He was born in Pisa, Italy, to parents of English and Italian descent. He entered the University of Pisa in 1915 to study medicine, but was called for military duty in 1916. Captured for 18 months, he assisted in the prison hospital. After the war he went back to his studies, and received his medical degree in 1921. He continued at the London School of Tropical Medicine, and moved to Guyana in 1922 as medical officer for the Demerara Bauxite Company at Mackenzie, Guyana. The mine employed more than 1,000 workers, and the company supplied medical services to the workers and the surrounding population.
In 1925, he set up a new hospital with trained staff, sterile operating room and a proper lab to fight diseases like hookworm and malaria, which were rampant among the population. He spent time researching malaria in an effort to be able to control the disease better. After the Great Depression as good as shut down the bauxite mines, he found employment with Davson & Co., a sugar company in the Berbice Estuary. There he focused on improving general health and living standards for the malnourished sugar workers, including upgrading housing, water supply and waste disposal.
He carried on malaria research and identified the Anopheles darlingi mosquito as the main malaria carrier in Guyana. In 1936, he was asked to work for Booker's the country's largest sugar producer, and in 1939 he was placed in charge of a Malaria Research Unit which was established with funds from the Colonial Government, the Rockefeller Foundation and the British Guiana Sugar Producers' Association. When Italy entered WWII on the side of Germany, he was placed under house arrest as an "enemy alien". But the colonial government of Guyana released him as they needed him to be Government Malariologist, a position to which he was appointed in August 1942.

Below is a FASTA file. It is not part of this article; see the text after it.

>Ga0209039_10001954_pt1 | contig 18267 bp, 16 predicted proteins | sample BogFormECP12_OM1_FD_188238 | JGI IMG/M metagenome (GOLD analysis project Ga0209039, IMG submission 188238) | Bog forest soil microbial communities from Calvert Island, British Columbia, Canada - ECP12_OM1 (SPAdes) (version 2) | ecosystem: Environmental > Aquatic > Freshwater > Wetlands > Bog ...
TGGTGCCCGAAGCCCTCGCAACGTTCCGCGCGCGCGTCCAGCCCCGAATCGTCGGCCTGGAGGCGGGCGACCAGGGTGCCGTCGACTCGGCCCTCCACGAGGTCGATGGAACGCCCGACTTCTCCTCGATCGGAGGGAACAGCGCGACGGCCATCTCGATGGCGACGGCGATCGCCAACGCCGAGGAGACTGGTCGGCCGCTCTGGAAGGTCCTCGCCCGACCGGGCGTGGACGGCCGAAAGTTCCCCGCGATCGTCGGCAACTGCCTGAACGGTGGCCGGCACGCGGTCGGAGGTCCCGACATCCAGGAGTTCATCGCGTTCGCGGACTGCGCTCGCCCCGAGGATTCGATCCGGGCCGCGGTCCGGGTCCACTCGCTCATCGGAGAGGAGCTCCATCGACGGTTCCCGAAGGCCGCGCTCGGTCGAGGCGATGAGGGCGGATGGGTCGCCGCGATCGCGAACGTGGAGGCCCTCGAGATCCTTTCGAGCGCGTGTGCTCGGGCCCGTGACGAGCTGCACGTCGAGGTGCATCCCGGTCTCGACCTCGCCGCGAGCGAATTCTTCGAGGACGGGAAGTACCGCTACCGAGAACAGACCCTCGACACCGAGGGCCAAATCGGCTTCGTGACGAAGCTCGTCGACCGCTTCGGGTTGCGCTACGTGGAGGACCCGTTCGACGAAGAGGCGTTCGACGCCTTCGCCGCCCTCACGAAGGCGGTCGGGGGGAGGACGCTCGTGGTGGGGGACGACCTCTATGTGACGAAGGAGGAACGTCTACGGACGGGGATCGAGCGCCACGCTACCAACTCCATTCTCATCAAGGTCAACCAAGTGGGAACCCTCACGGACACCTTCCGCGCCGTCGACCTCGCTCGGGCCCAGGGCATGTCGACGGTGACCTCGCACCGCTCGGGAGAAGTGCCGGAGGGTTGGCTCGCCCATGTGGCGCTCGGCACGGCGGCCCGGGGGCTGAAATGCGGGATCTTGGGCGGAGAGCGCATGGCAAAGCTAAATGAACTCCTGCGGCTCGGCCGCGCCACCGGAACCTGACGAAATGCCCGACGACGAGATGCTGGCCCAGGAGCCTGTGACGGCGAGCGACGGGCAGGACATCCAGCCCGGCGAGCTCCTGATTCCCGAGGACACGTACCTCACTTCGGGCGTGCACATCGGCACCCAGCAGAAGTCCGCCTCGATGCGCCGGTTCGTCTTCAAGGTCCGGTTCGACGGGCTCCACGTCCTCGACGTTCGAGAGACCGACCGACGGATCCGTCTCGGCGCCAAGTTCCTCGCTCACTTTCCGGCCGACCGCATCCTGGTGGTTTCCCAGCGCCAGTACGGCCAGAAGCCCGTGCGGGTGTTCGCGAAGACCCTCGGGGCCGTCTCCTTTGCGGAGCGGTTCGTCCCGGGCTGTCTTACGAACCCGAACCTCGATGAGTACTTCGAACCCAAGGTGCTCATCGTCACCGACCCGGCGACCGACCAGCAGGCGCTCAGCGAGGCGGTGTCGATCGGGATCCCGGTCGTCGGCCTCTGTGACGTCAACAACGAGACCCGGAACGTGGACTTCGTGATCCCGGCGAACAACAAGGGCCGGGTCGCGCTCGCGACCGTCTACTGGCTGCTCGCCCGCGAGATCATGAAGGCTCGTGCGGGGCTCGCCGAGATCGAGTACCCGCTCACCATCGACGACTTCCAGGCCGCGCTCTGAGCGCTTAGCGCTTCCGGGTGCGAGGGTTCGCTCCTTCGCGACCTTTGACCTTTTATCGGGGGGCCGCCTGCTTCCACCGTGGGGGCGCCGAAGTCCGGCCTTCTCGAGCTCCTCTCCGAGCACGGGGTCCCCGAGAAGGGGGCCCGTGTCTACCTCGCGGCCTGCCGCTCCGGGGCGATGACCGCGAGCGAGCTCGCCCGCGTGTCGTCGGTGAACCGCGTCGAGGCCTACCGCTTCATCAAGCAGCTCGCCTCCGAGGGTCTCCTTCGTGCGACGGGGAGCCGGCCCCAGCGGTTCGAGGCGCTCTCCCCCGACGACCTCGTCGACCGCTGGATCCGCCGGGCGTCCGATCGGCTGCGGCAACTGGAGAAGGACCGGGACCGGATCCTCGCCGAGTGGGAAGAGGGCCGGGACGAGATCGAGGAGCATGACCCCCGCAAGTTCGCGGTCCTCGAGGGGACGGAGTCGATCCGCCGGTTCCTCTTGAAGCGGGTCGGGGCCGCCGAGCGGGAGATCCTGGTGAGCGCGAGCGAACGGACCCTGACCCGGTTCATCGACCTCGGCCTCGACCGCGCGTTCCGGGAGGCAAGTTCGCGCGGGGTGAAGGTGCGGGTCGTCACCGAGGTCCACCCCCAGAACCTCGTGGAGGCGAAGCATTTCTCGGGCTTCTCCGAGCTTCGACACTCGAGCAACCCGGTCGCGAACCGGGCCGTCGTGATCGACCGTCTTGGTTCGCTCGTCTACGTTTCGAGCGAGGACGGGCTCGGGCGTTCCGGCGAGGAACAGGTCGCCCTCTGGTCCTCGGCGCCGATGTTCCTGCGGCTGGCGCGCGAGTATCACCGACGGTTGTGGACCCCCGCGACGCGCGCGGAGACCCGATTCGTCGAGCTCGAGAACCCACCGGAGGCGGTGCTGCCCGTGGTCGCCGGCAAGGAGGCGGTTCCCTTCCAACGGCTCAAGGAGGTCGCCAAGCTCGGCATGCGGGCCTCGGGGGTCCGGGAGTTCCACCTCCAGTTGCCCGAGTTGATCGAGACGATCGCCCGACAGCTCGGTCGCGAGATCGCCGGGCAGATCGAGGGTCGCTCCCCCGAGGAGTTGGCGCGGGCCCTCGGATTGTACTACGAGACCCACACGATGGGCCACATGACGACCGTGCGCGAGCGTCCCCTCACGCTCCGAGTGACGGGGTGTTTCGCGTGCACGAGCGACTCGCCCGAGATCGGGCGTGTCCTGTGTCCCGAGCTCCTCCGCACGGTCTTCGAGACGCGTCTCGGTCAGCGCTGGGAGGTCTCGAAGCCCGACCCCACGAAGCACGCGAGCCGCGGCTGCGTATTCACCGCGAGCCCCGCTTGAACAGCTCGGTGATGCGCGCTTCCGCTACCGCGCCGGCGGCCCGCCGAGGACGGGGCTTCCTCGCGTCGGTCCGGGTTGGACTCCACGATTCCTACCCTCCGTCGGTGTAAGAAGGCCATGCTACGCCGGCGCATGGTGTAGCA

In 1943, Giglioli found out about DDT through a chance meeting with three British scientists. This was the insecticide the allies were using to protect their troops from malaria. After initial test, a large-scale control programme was started on the sugar estates in 1946, and countrywide in 1947. Spraying the inside of houses with DDT was so effective that by 1951, the coastal areas were free of malaria. It was more difficult inland, where the A. darlingi mosquito lived in the forest. To tackle this problem, a salt treated with anti-malaria drug chloroquine was distributed to populations in those remote areas in 1961. By the mid 1960s most cases of malaria were wiped out. This resulted in fewer deaths of women of child-bearing age, and as a result, the population grew rapidly.
His research won him respect internationally. He worked as an advisor to the World Health Organization (WHO) and the Pan American Health Organization (PAHO). In 1968, WHO presented Giglioli with the Darling Foundation Medal and Prize. Guyana honoured him with a stamp in 1978.
- Allicock, Dmitri. "Dr. Giglioli (1897–1975) and the Fight Against Malaria in British Guiana" (PDF). Guyanese Online. Retrieved 31 December 2016.
- Reynolds, Donna J. (1996). "The Demerara Doctor". Perspectives in Health. Pan American Health Organization. 1 (2). Retrieved 31 December 2016.
- "The Darling Foundation: Previous prize winners". World Health Organization. Retrieved 31 December 2016.
- "Guyana – Postage stamps (1970–1979)". Stampworld.com. Retrieved 31 December 2016.
- Giglioli, George (1998). Demerara Doctor: Confessions and Reminiscences of a Self-Taught Physician. Kingston, Jamaica: University of the West Indies. ISBN 978-9-76640-047-7. ISSN 0799-057X.